Wednesday, September 05, 2007

Baffled About Baffling

The Mooney is a fast airplane because every component was carefully optimized for speed and efficiency. The engine cowling, like most airplanes, is the one area that generates more drag than any other part of the airframe. The Kerrville engineers, which was led by Roy LoPresti at the time, did everything they could to design the 252 cowl with a low drag coefficient while continuing to supply ample cooling air to the engine.

The LoPresti Team did a great job with the 252. It is well known for being one of the coolest running turbos ever. However, it is critical that ram air flows through the front of cowl and over the cylinders properly in order to adequately cool the engine. If the air does not flow over the cylinders as designed they will eventually over-temp, which will lead to cracked heads, burnt exhaust valves, and an increased risk of catastrophic in-flight failure!

Care must be taken to keep the cylinders cool at all times, which is why I installed a JPI EDM-700 engine scanner right after getting 36G. The original factory temp probe is a joke. It is only connected to one cylinder (#4 in 36G's case) and not very accurate. The JPI is connected to each cylinder and records into memory what was going on with the CHT and EGT whenever the unit is powered up. Even if the pilot does not notice the high temps, the EDM-700 will. The data is easy to download to a PC that can be analyzed later. As far as I'm concerned, no high-performance airplane should be flying without one of these -- especially a Turbo!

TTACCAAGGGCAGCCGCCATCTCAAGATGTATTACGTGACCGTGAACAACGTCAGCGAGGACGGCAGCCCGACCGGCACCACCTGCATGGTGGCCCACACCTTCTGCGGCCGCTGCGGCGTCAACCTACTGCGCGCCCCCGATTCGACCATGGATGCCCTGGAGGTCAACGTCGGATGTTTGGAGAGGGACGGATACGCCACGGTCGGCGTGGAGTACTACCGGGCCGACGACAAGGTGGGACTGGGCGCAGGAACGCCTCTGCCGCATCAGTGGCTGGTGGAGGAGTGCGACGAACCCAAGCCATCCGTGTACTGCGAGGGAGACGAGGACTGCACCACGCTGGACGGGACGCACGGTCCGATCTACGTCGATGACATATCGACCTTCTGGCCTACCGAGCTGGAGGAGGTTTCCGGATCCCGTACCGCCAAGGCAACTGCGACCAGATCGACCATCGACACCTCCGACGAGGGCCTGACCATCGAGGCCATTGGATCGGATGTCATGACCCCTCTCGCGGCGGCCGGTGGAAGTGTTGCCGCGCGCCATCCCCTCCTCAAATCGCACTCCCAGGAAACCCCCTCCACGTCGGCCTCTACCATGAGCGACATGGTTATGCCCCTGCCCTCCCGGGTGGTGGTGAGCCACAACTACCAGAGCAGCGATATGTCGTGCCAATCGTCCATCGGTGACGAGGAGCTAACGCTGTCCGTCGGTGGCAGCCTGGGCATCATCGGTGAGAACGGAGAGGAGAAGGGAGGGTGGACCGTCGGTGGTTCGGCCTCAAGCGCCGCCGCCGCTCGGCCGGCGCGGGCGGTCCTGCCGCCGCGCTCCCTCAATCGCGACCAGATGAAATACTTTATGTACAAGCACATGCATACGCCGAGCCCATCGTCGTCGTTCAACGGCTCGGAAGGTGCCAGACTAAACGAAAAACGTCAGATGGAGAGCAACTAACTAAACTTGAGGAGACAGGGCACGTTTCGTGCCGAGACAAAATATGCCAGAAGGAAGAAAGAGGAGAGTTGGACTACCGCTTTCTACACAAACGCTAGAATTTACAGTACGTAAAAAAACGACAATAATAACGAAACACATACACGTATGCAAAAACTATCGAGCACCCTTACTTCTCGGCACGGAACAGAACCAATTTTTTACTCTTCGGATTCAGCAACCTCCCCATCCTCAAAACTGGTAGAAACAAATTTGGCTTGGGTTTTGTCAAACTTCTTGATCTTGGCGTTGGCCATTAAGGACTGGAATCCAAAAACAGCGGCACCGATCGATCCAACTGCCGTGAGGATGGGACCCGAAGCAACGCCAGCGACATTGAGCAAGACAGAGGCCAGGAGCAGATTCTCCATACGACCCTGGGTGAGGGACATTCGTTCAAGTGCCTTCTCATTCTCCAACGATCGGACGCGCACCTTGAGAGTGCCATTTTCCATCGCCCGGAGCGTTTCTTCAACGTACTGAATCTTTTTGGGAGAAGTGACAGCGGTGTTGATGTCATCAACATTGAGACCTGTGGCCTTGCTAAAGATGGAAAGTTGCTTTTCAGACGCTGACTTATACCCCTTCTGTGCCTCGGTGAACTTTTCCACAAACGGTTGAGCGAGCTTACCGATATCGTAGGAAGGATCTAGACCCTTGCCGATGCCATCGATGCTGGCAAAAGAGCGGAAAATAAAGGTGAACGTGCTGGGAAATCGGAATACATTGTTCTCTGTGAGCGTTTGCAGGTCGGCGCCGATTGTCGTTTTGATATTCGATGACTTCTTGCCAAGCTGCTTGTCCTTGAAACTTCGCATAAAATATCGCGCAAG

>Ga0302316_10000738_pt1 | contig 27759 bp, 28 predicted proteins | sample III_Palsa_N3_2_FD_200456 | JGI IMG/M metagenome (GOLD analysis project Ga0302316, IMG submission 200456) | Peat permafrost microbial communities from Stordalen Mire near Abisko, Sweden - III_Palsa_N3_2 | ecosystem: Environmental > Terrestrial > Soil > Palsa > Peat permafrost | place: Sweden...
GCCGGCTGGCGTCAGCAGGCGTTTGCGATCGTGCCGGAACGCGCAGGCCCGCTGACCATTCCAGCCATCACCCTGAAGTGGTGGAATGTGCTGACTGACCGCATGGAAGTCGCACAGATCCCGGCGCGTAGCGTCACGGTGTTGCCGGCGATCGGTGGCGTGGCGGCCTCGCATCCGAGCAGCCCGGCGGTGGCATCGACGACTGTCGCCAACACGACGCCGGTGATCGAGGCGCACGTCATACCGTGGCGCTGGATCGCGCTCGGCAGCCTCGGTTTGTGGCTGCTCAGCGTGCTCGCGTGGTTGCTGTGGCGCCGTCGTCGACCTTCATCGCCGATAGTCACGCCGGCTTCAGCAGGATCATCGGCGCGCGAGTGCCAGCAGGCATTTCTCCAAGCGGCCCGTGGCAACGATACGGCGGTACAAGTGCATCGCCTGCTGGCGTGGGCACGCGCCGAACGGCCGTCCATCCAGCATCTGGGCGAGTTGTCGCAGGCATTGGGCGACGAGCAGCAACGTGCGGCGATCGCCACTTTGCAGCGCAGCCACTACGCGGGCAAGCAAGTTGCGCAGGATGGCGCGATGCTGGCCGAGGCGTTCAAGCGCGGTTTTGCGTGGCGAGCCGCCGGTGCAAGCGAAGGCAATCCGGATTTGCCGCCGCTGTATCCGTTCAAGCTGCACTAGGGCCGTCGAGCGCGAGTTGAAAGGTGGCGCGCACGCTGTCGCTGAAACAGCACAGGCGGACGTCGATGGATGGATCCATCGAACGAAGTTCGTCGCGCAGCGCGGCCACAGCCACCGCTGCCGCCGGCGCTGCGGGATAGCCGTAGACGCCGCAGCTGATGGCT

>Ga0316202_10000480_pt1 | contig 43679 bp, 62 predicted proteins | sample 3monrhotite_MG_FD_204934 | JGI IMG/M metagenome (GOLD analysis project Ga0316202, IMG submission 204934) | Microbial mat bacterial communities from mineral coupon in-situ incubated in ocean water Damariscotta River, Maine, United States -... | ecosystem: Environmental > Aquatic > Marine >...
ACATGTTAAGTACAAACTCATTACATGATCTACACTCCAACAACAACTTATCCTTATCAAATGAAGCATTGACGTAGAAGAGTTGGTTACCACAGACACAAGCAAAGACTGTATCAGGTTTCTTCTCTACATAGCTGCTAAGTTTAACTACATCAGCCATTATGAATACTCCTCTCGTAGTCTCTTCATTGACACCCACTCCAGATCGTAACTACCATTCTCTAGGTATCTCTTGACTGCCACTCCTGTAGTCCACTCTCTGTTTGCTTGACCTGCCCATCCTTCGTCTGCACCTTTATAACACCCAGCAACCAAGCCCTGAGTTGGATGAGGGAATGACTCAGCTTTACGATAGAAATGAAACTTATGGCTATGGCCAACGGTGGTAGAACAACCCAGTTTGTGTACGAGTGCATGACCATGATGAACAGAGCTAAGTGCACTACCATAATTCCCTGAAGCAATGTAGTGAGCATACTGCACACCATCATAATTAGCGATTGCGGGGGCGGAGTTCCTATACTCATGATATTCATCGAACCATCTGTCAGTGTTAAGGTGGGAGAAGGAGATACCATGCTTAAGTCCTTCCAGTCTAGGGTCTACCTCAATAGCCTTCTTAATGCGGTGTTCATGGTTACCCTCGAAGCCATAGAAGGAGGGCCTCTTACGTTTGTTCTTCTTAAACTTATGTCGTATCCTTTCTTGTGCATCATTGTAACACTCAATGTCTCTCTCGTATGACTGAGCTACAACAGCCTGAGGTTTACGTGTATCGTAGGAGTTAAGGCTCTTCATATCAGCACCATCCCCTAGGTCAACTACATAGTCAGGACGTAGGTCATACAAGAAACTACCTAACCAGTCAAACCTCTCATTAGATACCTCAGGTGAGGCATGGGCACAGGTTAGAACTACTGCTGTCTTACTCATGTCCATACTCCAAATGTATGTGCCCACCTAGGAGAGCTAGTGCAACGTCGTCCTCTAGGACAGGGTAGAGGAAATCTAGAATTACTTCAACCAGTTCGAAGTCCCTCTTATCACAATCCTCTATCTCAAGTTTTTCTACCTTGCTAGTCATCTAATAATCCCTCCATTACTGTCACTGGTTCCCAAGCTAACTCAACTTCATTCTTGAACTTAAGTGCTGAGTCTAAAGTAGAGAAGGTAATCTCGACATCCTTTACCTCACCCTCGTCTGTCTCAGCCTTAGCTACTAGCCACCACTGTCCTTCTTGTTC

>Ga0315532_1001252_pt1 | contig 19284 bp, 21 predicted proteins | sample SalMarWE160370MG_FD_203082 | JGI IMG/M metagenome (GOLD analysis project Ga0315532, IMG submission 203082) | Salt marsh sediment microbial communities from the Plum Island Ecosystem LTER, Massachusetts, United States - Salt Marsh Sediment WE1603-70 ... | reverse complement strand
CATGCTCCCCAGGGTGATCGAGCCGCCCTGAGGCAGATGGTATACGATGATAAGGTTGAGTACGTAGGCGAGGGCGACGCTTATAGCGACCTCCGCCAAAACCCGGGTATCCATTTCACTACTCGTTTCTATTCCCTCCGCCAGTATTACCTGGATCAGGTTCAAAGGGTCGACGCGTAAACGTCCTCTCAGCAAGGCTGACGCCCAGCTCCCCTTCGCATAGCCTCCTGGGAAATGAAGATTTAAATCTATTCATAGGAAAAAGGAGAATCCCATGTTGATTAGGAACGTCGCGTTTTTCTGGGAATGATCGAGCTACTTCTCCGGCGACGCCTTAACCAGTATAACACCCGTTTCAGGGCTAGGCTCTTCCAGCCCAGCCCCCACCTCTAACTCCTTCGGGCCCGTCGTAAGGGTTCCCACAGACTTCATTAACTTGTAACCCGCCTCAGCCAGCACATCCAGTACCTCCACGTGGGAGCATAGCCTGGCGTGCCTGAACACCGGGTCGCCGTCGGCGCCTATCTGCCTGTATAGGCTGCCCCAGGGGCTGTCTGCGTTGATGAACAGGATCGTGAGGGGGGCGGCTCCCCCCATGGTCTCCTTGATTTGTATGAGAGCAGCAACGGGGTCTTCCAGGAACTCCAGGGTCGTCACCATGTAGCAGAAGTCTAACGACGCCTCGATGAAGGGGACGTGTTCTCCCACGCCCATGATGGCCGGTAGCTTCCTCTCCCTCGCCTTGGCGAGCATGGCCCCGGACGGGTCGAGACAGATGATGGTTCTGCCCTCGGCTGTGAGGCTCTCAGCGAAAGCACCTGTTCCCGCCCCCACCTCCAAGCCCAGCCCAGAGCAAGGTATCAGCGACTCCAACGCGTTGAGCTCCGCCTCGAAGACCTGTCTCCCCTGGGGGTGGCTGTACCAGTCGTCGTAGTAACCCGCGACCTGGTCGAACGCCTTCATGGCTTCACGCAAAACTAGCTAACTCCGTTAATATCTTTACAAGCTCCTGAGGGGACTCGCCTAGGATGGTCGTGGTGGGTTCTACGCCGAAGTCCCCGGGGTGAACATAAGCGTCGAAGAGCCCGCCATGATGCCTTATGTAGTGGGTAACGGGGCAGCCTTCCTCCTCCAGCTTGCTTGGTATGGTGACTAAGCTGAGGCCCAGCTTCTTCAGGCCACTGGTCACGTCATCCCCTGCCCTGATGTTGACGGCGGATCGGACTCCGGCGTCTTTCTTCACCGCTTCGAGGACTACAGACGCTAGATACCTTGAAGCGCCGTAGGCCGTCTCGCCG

I was noticing on the last flight that the #1 cylinder was running hotter than the rest and I had to open the cowl flap a bit to keep the CHT temp below 400 degrees. The outside temperature was not outrageous, so this was concerning to me. When you see CHT temps climbing in normal cruse, you need to pay attention to it.

It didn't take long to identify the root cause of the heat problem...

As you can see in the photo, the metal baffle seals are solid without cracks, but the black rubber is deteriorating. Properly functioning baffles need to form a tight seal against the cowling in order to force air to flow over the cylinders. If the baffling is not sealed properly, the air will take the path of least resistance and flow through the openings instead of around the cylinders. Inadequate baffling will also increase drag by allowing more air to flow into the engine compartment than needed.